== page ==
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Cat Shedding

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Shedding continued...

The tabby pattern is the most common coat pattern in the wild. The tiger is a striped tabby, the leopard is a spotted tabby, and the lion is a tabby agouti. It is also very common among domestic cats, such as this American Shorthair.

Most cats have a double coat made up of long, coarse, outer guardhairs and a soft, fine, woolly undercoat. The Devon and Cornish Rex breeds are exceptions. Rex cats have a single coat made of fine curly hair. The Selkirk Rex has a slightly longer, curly coat. These cats shed but less than a cat with a normal coat. This is a dominant mutation.

Wirehaired cats have a tightly crimped coat, including the whiskers. This is a dominant mutation. The coat is coarse and harsh to the touch.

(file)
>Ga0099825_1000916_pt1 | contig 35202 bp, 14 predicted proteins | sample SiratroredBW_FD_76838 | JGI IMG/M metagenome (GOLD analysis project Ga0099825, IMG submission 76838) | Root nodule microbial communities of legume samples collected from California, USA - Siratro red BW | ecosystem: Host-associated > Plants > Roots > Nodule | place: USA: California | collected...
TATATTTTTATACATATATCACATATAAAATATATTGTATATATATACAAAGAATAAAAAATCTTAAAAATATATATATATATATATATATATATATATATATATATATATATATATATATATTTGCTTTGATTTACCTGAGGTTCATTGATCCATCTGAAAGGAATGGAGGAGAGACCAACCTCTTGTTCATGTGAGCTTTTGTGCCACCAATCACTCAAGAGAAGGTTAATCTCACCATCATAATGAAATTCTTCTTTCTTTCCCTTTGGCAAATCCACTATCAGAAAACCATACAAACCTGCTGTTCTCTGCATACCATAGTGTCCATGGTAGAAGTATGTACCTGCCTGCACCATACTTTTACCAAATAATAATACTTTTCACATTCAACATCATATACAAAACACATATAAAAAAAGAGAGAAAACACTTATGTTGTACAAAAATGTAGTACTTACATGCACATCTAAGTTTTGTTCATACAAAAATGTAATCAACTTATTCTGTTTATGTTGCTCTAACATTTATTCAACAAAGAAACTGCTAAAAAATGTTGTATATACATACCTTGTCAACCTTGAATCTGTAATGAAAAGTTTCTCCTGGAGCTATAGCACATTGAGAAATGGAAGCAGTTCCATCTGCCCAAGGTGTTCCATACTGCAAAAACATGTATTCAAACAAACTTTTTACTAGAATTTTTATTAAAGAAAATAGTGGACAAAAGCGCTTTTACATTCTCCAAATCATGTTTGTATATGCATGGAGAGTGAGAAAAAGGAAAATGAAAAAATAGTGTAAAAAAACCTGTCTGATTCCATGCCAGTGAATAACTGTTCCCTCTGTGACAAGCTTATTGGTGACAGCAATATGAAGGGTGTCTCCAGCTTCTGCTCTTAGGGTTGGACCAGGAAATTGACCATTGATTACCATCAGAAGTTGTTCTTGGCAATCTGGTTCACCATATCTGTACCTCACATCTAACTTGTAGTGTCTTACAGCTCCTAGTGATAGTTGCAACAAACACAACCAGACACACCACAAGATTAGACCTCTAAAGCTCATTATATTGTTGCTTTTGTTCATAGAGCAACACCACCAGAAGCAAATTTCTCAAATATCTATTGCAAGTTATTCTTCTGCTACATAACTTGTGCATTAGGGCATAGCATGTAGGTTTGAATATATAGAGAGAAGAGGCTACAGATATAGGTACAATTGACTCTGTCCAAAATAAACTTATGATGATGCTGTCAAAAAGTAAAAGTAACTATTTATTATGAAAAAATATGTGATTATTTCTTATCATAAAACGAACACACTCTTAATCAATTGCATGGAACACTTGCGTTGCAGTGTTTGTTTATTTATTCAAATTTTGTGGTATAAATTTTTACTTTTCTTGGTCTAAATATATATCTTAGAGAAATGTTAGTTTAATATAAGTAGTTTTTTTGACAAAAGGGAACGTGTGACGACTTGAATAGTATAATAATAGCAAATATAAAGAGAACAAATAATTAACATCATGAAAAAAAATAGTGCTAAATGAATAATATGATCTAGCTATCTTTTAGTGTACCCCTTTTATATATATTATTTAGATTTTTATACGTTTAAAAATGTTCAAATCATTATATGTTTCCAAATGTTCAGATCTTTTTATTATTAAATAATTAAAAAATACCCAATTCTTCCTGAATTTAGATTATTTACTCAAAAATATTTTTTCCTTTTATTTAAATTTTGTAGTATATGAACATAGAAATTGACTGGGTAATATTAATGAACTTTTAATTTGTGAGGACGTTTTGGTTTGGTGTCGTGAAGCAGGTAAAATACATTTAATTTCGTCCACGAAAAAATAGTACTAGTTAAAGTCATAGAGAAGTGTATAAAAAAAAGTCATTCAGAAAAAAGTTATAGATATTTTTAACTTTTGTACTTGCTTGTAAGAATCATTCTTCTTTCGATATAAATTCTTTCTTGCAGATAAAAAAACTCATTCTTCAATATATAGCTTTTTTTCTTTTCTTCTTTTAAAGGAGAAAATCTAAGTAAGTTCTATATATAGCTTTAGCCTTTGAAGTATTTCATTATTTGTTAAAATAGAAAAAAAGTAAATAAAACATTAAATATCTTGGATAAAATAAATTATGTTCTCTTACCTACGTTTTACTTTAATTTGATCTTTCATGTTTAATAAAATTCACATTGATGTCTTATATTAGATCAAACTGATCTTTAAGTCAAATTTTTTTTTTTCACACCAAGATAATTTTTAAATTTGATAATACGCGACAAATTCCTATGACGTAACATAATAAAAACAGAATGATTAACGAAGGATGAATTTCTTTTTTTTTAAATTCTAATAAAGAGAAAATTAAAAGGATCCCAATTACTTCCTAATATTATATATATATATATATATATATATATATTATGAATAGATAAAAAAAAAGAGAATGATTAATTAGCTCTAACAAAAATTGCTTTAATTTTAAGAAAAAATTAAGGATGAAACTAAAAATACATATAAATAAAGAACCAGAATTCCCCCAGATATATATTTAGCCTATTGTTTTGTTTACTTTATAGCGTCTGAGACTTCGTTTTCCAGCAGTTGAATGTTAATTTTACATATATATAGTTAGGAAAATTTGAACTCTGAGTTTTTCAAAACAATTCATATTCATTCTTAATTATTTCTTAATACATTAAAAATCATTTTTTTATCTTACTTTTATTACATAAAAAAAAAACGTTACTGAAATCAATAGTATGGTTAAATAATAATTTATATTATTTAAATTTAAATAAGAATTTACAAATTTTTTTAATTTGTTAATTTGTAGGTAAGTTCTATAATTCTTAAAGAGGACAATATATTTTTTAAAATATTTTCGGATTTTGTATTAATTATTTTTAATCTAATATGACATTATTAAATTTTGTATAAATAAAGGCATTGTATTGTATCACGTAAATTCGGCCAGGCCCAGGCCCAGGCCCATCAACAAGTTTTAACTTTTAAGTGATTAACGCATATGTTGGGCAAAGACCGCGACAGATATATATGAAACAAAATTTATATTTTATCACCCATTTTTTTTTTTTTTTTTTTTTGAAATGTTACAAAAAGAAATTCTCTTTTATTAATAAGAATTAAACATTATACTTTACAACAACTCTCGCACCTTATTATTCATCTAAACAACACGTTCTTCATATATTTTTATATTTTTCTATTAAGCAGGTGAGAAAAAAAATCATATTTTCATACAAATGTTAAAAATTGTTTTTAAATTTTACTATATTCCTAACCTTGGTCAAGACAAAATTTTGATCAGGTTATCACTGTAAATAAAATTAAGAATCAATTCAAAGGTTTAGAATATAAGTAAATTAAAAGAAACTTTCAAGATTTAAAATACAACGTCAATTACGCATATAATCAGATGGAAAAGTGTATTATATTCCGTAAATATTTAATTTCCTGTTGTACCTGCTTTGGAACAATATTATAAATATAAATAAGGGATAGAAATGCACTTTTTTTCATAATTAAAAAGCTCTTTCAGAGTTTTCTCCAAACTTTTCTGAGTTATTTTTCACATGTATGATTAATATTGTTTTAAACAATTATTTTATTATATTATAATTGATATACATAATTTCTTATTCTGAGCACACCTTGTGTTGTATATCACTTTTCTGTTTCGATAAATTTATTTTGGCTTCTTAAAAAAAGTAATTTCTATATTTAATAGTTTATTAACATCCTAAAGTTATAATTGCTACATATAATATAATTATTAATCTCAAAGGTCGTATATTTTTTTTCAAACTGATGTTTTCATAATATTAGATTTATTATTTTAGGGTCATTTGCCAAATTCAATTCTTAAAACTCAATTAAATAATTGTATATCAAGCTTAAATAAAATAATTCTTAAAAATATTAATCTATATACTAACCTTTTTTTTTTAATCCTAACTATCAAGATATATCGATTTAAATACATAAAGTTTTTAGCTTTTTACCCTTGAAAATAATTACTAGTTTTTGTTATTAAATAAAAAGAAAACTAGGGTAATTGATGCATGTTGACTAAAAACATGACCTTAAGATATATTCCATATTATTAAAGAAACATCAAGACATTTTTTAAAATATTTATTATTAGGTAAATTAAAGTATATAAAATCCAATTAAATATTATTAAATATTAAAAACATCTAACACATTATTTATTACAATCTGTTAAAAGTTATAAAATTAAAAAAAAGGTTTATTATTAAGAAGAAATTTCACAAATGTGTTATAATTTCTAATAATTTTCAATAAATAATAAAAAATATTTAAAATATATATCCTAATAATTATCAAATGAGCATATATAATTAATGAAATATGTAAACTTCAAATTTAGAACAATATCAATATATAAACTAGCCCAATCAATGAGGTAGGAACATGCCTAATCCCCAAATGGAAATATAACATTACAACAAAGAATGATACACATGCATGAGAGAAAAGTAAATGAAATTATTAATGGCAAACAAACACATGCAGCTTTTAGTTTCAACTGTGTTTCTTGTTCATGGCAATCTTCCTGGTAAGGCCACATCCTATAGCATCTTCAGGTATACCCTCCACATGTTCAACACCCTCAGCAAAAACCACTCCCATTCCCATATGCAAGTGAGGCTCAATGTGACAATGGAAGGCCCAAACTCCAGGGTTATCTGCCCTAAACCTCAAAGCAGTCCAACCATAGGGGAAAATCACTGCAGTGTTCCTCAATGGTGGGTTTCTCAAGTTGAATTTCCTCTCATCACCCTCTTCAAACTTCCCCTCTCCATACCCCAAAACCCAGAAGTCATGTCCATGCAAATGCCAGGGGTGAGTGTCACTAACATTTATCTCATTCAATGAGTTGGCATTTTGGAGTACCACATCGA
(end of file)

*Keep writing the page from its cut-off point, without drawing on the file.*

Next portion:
When a cat with a double coat begins to shed, the undercoat is shed in a mosaic or patchy fashion, giving the cat a moth-eaten look. This is perfectly normal. Totally indoor cats may shed somewhat all year round and never go through this kind of extreme shed. When shedding begins, prevent skin irritation by removing as much dead hair as possible by daily brushing.

 

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WebMD Veterinary Reference from "Cat Owner's Home Veterinary Handbook"

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